Wednesday, September 20, 2017

Chocolate Bar Labels

"How to Read a Chocolate Bar Label to Buy the Best Chocolate"

Topology And The Brain

"Understanding the brain using topology: the Blue Brain project"

Ars Technica Reviews iOS 11

Ars Technica: "iOS 11, thoroughly reviewed". (Via H.R.)

Tuesday, September 19, 2017

Chilling FOIA Requests

ABC News: "Governments turn tables by suing public records requesters".

As one person noted, "They are going to great lengths to protect themselves and their own mismanagement. This is retaliation."

Museum Twitter War

Museum Twitter war! :-)

Robo-Reporter Update

"The Washington Post's robot reporter has published 850 articles in the past year"

Monday, September 18, 2017

Sunday, September 17, 2017

New Form Of Water

"Gel-like ice is the lightest form of water ever discovered"

Tolkien Reads The Hobbit

"JRR Tolkien reads from The Hobbit":
In 1952, a friend of J.R.R. Tolkien showed him a tape recorder, which the author had never seen before. Delighted, Tolkien sat for his friend and read from The Hobbit for 30 minutes “in this one incredible take”. The audio is split between these two videos (with visuals and music added later)...

Given the circumstances, the clarity of this recording is pretty remarkable. Give it a listen for at least the first two minutes…hearing Tolkien do Smeagol/Gollum’s voice is really cool.
Audio part 1

Audio part 2

AI Password Cracking

"Artificial intelligence just made guessing your password a whole lot easier"

Thursday, September 14, 2017

How to Talk Minnesotan

"How to Talk Minnesotan: The Power of the Negative"
This short video, taken from a longer documentary on How to Talk Minnesotan, demonstrates how a Minnesotan speaker uses negative words (e.g. bad, not, can’t, worse) to express positive feelings. For example, a translation of the phrase “I’m so excited, I can’t believe it!!” into Minnesotan yields:
A guy could almost be happy today if he wasn’t careful.

Face ID Quick Disable

"Face ID will have a quick-disable feature and work with most sunglasses".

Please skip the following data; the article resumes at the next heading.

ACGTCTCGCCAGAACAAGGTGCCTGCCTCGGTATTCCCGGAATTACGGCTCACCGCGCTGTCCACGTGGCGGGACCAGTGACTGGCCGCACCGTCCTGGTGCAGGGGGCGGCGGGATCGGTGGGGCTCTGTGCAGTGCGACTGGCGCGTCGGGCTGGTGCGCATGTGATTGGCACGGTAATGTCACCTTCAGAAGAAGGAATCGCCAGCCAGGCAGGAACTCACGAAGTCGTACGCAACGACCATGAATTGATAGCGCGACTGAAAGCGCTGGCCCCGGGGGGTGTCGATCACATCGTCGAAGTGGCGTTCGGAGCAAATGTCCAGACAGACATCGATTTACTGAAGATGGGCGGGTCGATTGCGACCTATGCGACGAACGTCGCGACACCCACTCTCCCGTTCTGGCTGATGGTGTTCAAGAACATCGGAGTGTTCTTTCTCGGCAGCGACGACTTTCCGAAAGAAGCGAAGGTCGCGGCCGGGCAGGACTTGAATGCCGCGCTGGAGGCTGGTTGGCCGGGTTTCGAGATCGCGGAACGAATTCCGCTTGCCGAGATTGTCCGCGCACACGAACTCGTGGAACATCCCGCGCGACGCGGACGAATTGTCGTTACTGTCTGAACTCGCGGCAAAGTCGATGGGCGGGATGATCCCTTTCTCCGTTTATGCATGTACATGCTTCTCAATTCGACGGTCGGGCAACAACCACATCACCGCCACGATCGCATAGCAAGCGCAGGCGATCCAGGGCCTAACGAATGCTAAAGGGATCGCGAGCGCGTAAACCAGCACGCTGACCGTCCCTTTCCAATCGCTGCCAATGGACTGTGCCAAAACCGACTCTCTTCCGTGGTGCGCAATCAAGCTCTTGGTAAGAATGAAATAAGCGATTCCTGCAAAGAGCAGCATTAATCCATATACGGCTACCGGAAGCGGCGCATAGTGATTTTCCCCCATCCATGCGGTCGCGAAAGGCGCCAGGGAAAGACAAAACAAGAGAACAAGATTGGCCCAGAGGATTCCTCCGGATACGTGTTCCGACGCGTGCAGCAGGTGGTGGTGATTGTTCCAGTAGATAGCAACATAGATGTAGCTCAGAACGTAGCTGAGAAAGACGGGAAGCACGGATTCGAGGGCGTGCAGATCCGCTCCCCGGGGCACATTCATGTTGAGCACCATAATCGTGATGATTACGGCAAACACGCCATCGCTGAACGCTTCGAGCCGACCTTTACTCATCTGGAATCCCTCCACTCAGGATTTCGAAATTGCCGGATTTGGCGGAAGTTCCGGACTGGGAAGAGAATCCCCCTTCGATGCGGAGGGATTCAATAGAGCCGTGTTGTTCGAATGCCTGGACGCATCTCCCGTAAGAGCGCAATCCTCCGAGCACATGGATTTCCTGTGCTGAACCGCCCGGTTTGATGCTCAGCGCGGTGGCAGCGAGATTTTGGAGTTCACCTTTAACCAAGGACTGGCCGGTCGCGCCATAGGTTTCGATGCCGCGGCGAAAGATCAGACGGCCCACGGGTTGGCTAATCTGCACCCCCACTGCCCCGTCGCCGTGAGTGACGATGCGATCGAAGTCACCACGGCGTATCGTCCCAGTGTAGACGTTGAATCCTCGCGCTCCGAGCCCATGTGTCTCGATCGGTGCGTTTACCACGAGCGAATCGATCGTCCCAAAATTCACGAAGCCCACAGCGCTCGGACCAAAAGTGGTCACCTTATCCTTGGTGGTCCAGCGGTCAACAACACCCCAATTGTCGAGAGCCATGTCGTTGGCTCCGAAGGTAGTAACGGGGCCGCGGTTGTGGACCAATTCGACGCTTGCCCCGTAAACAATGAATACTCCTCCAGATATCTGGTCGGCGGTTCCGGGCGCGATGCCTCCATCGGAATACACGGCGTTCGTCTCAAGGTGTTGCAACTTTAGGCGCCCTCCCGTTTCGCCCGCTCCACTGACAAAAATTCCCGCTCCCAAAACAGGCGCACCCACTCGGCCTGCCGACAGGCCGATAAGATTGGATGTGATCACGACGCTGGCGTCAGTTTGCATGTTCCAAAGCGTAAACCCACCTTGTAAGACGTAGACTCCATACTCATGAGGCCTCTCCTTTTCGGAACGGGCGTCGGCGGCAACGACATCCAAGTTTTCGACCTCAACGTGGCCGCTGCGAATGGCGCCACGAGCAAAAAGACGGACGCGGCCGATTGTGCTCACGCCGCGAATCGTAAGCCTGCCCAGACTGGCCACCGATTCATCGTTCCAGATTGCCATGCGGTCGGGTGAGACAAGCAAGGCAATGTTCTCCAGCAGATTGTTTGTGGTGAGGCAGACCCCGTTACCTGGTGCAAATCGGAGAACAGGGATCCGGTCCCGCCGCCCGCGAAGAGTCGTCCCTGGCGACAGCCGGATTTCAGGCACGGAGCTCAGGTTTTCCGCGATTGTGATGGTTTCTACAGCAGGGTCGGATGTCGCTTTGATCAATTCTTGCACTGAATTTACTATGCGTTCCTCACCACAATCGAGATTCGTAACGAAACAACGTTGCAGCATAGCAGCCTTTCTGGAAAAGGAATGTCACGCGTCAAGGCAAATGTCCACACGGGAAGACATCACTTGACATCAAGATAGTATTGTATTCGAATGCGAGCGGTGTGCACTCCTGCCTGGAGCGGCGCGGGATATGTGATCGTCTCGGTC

According to Apple senior VP of software engineering Craig Federighi, "If you grip the buttons on both sides of the phone when you hand it over, it will temporarily disable FaceID".

Communicating With Comatose Patients

"How science found a way to help coma patients communicate"

Wednesday, September 13, 2017

Drone Delivery Of Medical Samples

STAT news: "A drone flew dozens of blood samples 161 miles -- and kept them viable"

Johns Hopkins researchers say they’ve set a new record by flying a medical drone more than 160 miles across the Arizona desert with human blood samples safely in tow. In a new report, the pathologists say they were able to maintain the right temperature to keep the 84 samples viable for laboratory analysis once the drone arrived. The researchers ran common lab tests on those samples and comparison samples that weren’t flown by drone, and all of them showed similar results. Scientists say that adds to the evidence that in the future, medical drones could be a safe, efficient way to ferry samples between rural regions and far-off labs.

Here's a direct link to the academic article, "Drone Transport of Chemistry and Hematology Samples Over Long Distances" (American Journal of Clinical Pathology, 5 Sep 2017).

We Like Blue

"Why Blue Is the World’s Favorite Color"

Apple FaceID And The Law

"Can Cops Force You to Unlock Your Phone With Your Face?"

Tuesday, September 12, 2017

iPhone Privacy

"It's about to get tougher for cops, border agents to get at your iPhone's data". (Via T.V.)

Facial Recognition Update

"What machines can tell from your face".

Related: "Ever better and cheaper, face-recognition technology is spreading"

Apple AI Chip

"Everything you need to know about Apple's AI chip"

Monday, September 11, 2017

New Vonnegut

"The Atlantic has just put up a previously unpublished short story by Kurt Vonnegut, The Drone King. It’s about bees."

Sandwich Family Tree

"The Definitive Sandwich Family Tree"

Bouncing Photons

"Experiment reveals evidence for a previously unseen behaviour of light"

Sunday, September 10, 2017

Random Number Generator Update

"A True Random-Number Generator Built From Carbon Nanotubes":
Those factors hinged on a phenomenon thought to be truly random—fluctuations in thermal noise, which is a type of atomic jitter intrinsic to circuits. 

Flag Of Mars

"The New (and Unofficial)Flag of Mars"

AI Gaydar

"New AI can guess whether you're gay or straight from a photograph"

Thursday, September 07, 2017

Ruby Chocolate

"Barry Callebaut AG, the world’s largest cocoa processor, has come up with the first new natural color for chocolate since Nestle SA started making bars of white chocolate more than 80 years ago. While it has a pinkish hue and a fruity flavor, the Zurich-based company prefers to refer to it as 'ruby chocolate.'"

The beans used to make ruby chocolate come from Ivory Coast, Ecuador and Brazil and the unusual color comes from the powder extracted during processing, De Saint-Affrique said. No berries or colors are added. While other companies including Cargill Inc. already produce red cocoa powder, this is the first time natural reddish chocolate is produced.

High-Tech Modular Home

"This tiny modular home is 325 square feet of IoT heaven"

Medical AI and Watson

"IBM pitched its Watson supercomputer as a revolution in cancer care. It’s nowhere close"

Wednesday, September 06, 2017

20 Years Difference